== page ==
RELATED: Identity Fraud Sees Massive Rise in 2014


What can go wrong? Investment managers could misstate NAV and performance metrics by manipulating investment valuations.

How to fight it: Use third-party valuation firms to check the fund managers, counsels Deloitte’s Weisman. Make sure controls are built into the valuation process requiring that the valuations are performed consistently each period, are absent bias and are based on appropriate valuation methodologies.


What can go wrong? Stock promoters issue false reports or claims (often in social media, forums or chat rooms) to inflate the price of certain stocks, typically microcaps; investors act on those reports creating a demand for the shares which increases the stock price; and the promoters then dump their shares, causing the stock price to plummet.

How to fight it: Financial advisors need to conduct enhanced due diligence on the issuers of these types of stock offerings before making recommendations to their clients, Kesterson says. Advisors — and their clients — should be careful not to trade on rumors or hearsay and call the investor relations department of a company directly to verify claims about stock prices.


What can go wrong? Thieves use personal manipulation in order to gain information through phishing scams. These scams are meant to trick clients into giving away valuable personal information by posing as a legitimate institution — like a financial advisory firm.

How can financial advisors help to prevent this? Educate your clients about phishing scams, Frost suggests. Inform clients that legitimate advisors, financial institutions, and government agencies never ask for personal identifying information this way.

Tell clients to think twice before clicking on links in suspicious emails or calling the number listed in the email. Rather, they should instead go directly to an institution’s website and call the customer service number.


What can go wrong? Fund managers may allocate costs inappropriately. Be on the lookout for expenses that are not benefitting funds, are not incurred on behalf of the funds or are improperly allocated among a set of funds.

How to fight it:  Through due diligence, advisors should make sure that  the fund  has clear and concise criteria for determining which expenses are appropriately allocable to the funds and, conversely, which expenses cannot be allocated to the funds, says Weisman. The fund manager should also set rules and guidelines for determining how allocable expenses are distributed among the funds. In addition, the criteria should ensure there is no bias in the allocation process.

RELATED: Identity Fraud Sees Massive Rise in 2014


What can go wrong? An employee who is authorized to make trades on behalf of a firm tries to boost profits for the firm by trading securities without proper approval. One example is Nick Leeson, who was a derivatives trader at the Singapore office of Britain’s Barings Bank and made unauthorized investments that resulted in $1.3 billion in losses, eventually bankrupting his employer. He was charged with fraud and served time in a Singapore prison.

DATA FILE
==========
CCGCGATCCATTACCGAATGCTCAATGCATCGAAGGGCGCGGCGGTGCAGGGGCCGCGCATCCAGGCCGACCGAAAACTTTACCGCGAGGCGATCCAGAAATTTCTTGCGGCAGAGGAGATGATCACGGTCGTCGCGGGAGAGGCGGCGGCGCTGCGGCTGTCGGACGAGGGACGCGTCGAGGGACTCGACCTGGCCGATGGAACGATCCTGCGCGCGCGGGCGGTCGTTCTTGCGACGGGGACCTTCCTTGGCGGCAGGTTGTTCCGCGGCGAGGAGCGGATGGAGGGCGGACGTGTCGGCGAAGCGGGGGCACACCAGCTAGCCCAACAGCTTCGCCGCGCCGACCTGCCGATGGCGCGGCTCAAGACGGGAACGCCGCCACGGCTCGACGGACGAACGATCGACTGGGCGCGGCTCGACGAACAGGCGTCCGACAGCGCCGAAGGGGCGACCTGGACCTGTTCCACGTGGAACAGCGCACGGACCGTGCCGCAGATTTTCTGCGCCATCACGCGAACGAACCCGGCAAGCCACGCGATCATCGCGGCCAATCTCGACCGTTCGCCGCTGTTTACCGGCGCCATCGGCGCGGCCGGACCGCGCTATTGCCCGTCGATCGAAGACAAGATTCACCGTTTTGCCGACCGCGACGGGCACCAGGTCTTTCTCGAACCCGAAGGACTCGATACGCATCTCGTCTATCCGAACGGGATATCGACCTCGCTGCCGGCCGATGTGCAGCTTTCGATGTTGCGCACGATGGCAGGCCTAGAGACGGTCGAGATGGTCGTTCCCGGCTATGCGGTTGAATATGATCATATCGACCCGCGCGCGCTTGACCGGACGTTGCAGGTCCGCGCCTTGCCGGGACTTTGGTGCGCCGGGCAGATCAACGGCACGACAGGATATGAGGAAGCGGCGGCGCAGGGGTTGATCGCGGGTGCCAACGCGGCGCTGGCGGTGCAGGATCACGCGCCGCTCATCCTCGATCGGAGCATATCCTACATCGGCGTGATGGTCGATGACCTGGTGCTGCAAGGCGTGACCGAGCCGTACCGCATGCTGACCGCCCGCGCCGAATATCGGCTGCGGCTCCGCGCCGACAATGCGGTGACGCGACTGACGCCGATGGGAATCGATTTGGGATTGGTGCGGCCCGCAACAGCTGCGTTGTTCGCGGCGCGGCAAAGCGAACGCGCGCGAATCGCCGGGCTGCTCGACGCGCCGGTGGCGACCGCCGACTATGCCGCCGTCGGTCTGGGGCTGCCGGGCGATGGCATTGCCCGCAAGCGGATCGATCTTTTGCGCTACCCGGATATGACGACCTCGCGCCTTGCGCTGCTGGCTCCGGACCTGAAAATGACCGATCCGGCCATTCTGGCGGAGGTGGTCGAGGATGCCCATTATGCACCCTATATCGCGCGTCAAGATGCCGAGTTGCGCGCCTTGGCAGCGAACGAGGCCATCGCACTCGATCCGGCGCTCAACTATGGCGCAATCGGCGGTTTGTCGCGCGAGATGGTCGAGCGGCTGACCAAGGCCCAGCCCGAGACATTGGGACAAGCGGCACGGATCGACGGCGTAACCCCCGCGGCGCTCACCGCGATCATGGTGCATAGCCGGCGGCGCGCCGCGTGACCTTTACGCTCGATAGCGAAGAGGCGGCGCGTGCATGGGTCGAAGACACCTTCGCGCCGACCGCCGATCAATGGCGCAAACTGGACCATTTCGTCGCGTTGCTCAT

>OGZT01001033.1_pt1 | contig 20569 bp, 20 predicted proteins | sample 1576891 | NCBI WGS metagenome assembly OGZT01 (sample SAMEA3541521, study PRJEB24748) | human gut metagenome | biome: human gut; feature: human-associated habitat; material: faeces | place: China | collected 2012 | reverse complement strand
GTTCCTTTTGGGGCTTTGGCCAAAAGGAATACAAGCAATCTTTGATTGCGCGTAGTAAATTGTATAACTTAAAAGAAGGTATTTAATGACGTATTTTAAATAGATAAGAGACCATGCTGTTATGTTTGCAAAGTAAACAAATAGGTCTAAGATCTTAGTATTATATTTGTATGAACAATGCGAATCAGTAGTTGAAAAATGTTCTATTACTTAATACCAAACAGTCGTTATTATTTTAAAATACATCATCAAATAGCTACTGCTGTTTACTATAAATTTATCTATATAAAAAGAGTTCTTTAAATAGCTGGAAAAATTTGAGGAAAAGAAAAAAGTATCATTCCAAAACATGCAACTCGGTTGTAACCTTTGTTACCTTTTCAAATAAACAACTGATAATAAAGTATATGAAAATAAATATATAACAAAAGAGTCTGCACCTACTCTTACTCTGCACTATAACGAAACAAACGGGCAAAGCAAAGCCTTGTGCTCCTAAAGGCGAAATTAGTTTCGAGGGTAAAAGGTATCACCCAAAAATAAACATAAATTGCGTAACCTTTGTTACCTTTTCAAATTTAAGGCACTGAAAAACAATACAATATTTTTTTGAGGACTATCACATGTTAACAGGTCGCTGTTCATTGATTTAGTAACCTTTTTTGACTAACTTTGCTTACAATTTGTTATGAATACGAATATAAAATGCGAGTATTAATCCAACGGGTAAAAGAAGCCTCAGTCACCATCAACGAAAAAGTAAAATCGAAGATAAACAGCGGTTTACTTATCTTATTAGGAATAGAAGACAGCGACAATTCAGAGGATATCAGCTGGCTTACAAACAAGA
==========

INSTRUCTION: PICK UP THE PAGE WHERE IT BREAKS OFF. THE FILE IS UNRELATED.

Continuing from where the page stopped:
How can financial advisors help to prevent this? While technology can be used to help prevent this type of fraud, companies shouldn’t rely solely on IT systems to detect rogue trading, says Kaufman Rossin’s Kesterson. Rather, he says, managing this risk requires a company’s senior leaders to implement appropriate policies and procedures surrounding internal controls. Top management must also foster an organizational culture that clearly communicates ethical standards, rewards desired behaviors, emphasizes accountability and closes any gaps between policy and practice.


What can go wrong? A back-office staffer creates false entries in the books and records of the advisory firm, causing the firm to pay money to the undeserving staff member. For example, an employee could create a fictitious advisor’s account and direct a very small percentage of overall commissions or false expense reimbursements into it. Over time, these small payments could add up to tens of thousands of dollars.

How to fight it: Implement policies and procedures to review and approve all book entries, particularly for new representatives, says Kesterson. Segregate duties related to critical financial functions, rotate employees who hold these key responsibilities on a periodic basis and require key people to take vacation and then identify and train backups for these roles.

Ideally, no one person at the firm should be the sole individual responsible for more than one of the following functions in the same process: creating and authorizing new entries, disbursing funds and performing reconciliations.


Of course, the list of fraud schemes is never complete; scammers are constantly developing new ways to part your clients from their money. Consequently, it is not sufficient “to attempt to create on/off controls to specific known risks,” says Deloitte’s Weisman.

Rather, approach your fraud defenses holistically, he says. He recommends proper design, implementation, execution and monitoring — including “a systematic process for identification of fraud risks and schemes through effective company-wide fraud brainstorming performed at least annually.”